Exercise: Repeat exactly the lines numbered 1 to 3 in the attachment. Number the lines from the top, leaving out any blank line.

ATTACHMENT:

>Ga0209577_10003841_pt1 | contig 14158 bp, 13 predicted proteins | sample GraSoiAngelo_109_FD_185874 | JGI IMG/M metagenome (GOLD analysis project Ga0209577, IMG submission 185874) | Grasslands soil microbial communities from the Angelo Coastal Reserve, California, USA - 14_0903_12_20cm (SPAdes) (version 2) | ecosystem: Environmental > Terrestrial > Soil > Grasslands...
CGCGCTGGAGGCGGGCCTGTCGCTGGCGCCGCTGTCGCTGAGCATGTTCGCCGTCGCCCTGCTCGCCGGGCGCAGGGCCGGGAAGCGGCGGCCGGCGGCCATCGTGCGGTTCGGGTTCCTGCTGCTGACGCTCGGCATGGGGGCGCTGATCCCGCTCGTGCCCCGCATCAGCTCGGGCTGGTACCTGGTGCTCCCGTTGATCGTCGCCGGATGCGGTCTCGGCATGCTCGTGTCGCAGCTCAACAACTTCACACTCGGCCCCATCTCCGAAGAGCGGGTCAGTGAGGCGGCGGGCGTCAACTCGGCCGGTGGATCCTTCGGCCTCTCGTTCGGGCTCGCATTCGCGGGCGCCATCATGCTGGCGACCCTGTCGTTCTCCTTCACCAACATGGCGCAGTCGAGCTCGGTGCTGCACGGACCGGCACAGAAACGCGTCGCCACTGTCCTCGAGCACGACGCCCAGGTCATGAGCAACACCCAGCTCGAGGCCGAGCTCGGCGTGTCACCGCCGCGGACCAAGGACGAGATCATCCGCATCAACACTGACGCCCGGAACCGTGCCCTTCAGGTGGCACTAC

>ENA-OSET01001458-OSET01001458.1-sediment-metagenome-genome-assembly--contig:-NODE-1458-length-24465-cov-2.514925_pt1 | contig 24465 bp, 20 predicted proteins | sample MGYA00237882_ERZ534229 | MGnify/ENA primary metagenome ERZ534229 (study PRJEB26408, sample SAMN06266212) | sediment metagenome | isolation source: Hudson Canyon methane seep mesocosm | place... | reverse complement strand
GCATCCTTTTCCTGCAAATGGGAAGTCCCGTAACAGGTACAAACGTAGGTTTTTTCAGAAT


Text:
>Ga0209577_10003841_pt1 | contig 14158 bp, 13 predicted proteins | sample GraSoiAngelo_109_FD_185874 | JGI IMG/M metagenome (GOLD analysis project Ga0209577, IMG submission 185874) | Grasslands soil microbial communities from the Angelo Coastal Reserve, California, USA - 14_0903_12_20cm (SPAdes) (version 2) | ecosystem: Environmental > Terrestrial > Soil > Grasslands...
CGCGCTGGAGGCGGGCCTGTCGCTGGCGCCGCTGTCGCTGAGCATGTTCGCCGTCGCCCTGCTCGCCGGGCGCAGGGCCGGGAAGCGGCGGCCGGCGGCCATCGTGCGGTTCGGGTTCCTGCTGCTGACGCTCGGCATGGGGGCGCTGATCCCGCTCGTGCCCCGCATCAGCTCGGGCTGGTACCTGGTGCTCCCGTTGATCGTCGCCGGATGCGGTCTCGGCATGCTCGTGTCGCAGCTCAACAACTTCACACTCGGCCCCATCTCCGAAGAGCGGGTCAGTGAGGCGGCGGGCGTCAACTCGGCCGGTGGATCCTTCGGCCTCTCGTTCGGGCTCGCATTCGCGGGCGCCATCATGCTGGCGACCCTGTCGTTCTCCTTCACCAACATGGCGCAGTCGAGCTCGGTGCTGCACGGACCGGCACAGAAACGCGTCGCCACTGTCCTCGAGCACGACGCCCAGGTCATGAGCAACACCCAGCTCGAGGCCGAGCTCGGCGTGTCACCGCCGCGGACCAAGGACGAGATCATCCGCATCAACACTGACGCCCGGAACCGTGCCCTTCAGGTGGCACTAC

>ENA-OSET01001458-OSET01001458.1-sediment-metagenome-genome-assembly--contig:-NODE-1458-length-24465-cov-2.514925_pt1 | contig 24465 bp, 20 predicted proteins | sample MGYA00237882_ERZ534229 | MGnify/ENA primary metagenome ERZ534229 (study PRJEB26408, sample SAMN06266212) | sediment metagenome | isolation source: Hudson Canyon methane seep mesocosm | place... | reverse complement strand